Sri Mariamman Temple
Naraina Pillay
First Indian and Tamil Pioneer Of Singapore; accompanied Stamford Raffles in 1819; the first brick maker And building contractor of Singapore; The earliest Indian community leader Of Singapore.

Sri Mariamman (Rain maker) Mother Goddess, Protective deity; the Temple centre of early South Indians to sustain their identity, culture and heritage.

Gazetted as a national monument on 6 July 1973

Naraina Pillay was a government clerk in Penang and would have come to the attention of Stamford Raffles who was in 1805 the assistant secretary to the Governor of Penang which was founded by the East India Company in 1786. Raffles must have found Naraina Pillay a dependable, honest and versatile person that he selected him to accompany him during his second visit to Singapore in May 1819.

Soon after his arrival in Singapore, Naraina Pillay established himself in Singapore. He became a business man with all the qualities of a leader and pioneer; he had his finger in so many pies. He set up the first kiln in Singapore to bake bricks and also became the first building contractor in the Settlement. Jane Beamish and Jane Ferguson in their book 'A History of Singapore Architecture' write: 'Pillay started the first Singapore brick company, an operation that was to make him not only rich but a fundamental contributor to the history of Singapore's early architecture'.

Naraina Pillay opened a shop to sell cotton piece goods which were in great demand in Singapore. A tragedy hit Naraina Pillay when fire burnt his shop and he went bankrupt in 1822. Raffles helped Naraina Pillay to restore his fortunes. This is clear evidence of Raffles' concern for the Tamil pioneer who became one again a wealthy merchant. He had a shop in Commercial Square (Raffles Place).

Later, he asked a few carpenters, brick-layers and cloth merchants from Penang to come to Singapore to join him; one such merchant was Viahpoory.

In early 1823 Naraina Pillay obtained the present site to build the Sri Marimman Temple in South Bridge Road.

The first site offered by the government for the Temple was in Telok Ayer Street but there was no fresh water close to the site. The Resident, Major William Farquhar then offered an alternative site near the Bras Basah stream (the present Stamford Canal). The exact location is not known. The Town Planning Committee eventually advised Naraina Pillay to build the Temple on the present site at South Bridge Road.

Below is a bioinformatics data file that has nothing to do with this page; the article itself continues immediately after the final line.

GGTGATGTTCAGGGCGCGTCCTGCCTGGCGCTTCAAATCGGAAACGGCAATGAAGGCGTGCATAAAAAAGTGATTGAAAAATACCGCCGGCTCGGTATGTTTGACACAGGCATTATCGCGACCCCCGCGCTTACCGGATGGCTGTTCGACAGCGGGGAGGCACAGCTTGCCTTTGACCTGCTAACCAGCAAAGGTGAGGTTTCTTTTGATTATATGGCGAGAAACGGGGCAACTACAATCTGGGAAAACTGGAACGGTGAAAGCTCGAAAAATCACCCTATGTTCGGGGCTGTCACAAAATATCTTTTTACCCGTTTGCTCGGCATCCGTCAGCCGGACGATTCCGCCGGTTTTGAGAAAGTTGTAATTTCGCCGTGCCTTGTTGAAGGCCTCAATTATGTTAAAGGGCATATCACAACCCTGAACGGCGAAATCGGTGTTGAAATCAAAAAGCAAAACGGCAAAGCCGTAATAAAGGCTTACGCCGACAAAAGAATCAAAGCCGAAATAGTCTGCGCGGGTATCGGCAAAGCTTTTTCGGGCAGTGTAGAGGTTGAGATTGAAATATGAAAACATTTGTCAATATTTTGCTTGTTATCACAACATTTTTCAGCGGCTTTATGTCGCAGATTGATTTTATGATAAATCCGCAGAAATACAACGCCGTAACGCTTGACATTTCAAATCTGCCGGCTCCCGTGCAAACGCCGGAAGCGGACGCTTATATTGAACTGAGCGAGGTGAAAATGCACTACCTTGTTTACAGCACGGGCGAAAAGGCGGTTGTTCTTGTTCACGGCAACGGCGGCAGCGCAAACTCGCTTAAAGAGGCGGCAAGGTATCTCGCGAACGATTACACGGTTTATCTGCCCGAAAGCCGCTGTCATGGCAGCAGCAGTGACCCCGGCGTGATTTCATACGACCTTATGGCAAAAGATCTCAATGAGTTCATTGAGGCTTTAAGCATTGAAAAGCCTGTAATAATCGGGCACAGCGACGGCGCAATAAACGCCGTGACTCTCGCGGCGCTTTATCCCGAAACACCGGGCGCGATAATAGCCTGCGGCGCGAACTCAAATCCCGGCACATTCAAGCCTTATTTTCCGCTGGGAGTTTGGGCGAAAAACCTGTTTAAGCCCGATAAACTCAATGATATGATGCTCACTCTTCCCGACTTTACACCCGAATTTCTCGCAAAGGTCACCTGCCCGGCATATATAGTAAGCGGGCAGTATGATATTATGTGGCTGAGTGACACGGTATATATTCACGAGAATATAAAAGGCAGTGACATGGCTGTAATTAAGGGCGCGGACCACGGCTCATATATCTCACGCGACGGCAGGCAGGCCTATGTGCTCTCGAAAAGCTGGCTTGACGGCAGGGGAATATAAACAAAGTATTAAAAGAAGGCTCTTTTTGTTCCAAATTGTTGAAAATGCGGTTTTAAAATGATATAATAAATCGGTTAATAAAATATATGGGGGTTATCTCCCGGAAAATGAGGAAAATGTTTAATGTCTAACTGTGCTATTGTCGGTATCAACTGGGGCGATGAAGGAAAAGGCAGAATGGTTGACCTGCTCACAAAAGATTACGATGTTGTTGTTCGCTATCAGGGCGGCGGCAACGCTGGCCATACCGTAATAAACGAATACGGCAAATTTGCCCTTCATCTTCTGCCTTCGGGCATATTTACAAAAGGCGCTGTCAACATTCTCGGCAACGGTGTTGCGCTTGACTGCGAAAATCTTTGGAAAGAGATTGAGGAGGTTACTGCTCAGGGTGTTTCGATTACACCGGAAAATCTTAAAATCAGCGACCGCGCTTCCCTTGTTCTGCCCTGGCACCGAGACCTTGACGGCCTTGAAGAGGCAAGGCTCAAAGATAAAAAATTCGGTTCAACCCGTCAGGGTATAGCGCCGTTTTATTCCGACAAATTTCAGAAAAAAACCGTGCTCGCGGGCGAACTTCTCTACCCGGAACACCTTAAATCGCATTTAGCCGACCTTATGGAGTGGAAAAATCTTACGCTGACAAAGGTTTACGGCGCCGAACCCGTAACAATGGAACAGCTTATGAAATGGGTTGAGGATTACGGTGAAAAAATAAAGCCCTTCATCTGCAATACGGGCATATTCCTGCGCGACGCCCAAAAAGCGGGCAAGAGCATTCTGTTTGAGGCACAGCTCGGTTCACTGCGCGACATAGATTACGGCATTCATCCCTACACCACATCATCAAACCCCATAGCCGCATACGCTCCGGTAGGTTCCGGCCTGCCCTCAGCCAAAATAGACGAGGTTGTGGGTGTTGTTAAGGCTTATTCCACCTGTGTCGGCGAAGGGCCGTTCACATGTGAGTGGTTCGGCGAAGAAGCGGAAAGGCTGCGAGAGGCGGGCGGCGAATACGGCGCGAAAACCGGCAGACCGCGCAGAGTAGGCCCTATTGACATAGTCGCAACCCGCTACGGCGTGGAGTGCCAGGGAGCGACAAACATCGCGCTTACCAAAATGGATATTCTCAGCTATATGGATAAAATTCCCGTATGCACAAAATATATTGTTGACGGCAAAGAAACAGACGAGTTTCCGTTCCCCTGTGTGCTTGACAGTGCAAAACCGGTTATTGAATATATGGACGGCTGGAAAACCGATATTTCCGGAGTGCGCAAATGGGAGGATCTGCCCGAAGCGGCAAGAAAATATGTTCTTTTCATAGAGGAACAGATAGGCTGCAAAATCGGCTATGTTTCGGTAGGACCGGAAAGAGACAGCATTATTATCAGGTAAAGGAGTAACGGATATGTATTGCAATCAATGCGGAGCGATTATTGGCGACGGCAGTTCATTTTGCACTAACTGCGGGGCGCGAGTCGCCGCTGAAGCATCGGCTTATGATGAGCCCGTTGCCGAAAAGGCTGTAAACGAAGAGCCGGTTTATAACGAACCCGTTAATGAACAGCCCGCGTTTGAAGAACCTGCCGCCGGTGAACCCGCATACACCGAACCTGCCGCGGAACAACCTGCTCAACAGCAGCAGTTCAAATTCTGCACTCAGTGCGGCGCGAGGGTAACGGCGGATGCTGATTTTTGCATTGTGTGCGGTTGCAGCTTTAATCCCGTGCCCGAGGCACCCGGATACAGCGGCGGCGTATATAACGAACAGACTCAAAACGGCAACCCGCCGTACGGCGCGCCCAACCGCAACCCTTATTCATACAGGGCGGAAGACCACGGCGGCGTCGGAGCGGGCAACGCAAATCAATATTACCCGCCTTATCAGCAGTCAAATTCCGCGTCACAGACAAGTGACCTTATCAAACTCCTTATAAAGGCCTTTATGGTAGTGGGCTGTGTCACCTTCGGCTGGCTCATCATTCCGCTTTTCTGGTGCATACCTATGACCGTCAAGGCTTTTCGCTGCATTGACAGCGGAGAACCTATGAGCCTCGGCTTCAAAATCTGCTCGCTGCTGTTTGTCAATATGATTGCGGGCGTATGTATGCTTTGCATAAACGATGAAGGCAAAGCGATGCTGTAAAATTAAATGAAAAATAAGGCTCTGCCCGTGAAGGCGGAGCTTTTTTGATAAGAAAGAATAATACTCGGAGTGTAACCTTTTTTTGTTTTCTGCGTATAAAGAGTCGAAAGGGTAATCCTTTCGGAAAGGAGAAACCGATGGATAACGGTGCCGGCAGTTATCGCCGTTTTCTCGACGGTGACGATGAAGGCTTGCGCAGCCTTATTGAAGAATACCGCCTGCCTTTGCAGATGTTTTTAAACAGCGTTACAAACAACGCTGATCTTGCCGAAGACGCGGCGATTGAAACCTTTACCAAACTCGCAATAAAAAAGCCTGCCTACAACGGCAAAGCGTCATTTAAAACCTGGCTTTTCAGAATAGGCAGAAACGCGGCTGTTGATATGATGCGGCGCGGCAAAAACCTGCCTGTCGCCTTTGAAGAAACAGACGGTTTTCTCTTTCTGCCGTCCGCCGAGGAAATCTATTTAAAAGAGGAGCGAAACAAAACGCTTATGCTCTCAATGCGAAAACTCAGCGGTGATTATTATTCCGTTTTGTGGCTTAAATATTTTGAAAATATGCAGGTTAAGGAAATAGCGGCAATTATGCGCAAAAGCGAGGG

Hindu civilization dates from very ancient time and Hinduism in its quintessence is a belief in the university of ONE GOD, Brahman the infinite. The essence of the Hindu religion is the oneness of life in all its manifestations. God is one and is seen in three of his major aspects: Brahma, the creator, Vishnu, the preserver (who remedies evil to preserve the good), and Shiva, the destroyer and procreator; these are represented by three deities.

Sri Mariamman the Mother Goddess nourishes and protects all beings. Sri Mariamman is associated with rain; she gives life, nurtures and sustains it. She is the source of all energy without which nothing moves in this world; she has various forms which describe her attributes in eloquent appearances. The Mother Goddess is also called Devi, the divine, the celestial and the first to be worshipped; she is the gentle and loving Nirmala, the pure, peerless or incomparable. She also carries the name of Kalyani and Sumangali or Shankari, one who confers happiness and prosperity. As Rajeswari she is the ruler of the Universe and as Kali, the deity that destroys evil.

The deity Mariamman can be traced as far back as 4,000 years ago to the Indus Valley civilization of Mohenjo-daro and Harappa in North West and it is believed to be a Dravidian civilization.

The worship of the female aspects of Shiva is a major feature of the Navaratri Festival.

The fire-walking ceremony also held in this Temple has direct bearing on the 'Mahabharata', the great war which embroiled the whole of ancient India, but the conflict centres on the rivalry of two closely related Aryan clans, the Kauravas and the Pandava brothers, fighting for the possession of the Doab, the territory between the Ganges and the Jumna. Duryodhara (the eldest of the Kauravas) artfully provoked Yudhisthra (the eldest of the Pandavas) to play dice and by trickery caused him to lose his kingdom, his brothers, his own person and his wife, Thirobathi.

The ceremony is held here because the idol of Thirobathi is installed in it and she is considered as an 'avatar' (a re-incarnation) of the universal Mother.

The boat caulking Indian community who lived in Jalan Sultan and had migrated from Poigaiyur, Nagapatanam, installed their village deity Thirobathi Amman in the Temple and managed the fire-walking ceremony until 1975.

The fire-walking ceremony is a purification one; it is a ceremony where a devotee submits himself to walk over fire as a fulfillment of a vow or as an set of repentance of his sins or as a form of penance.

Several rituals are conducted in the Temple before the actual fire-walking.

The fire pit is about 3 metres long and is filled with firewood and ignited; when the flames die down they leave behind a pit of smouldering embers.

The Temple's head priest carrying a'karakam' (water vessel containing various items in it) on his head leads the devotees across the fiery pit. When they have crossed the pit they step on to a pool of milk.

The fire-walking demands from the devotee deep devotion, abstinence of worldly pleasures and fasting. No harm comes to the devotee who has devoutly and with piety prepared himself for the ceremony. Women devotees are not allowed to walk across the fiery pit but walk around it.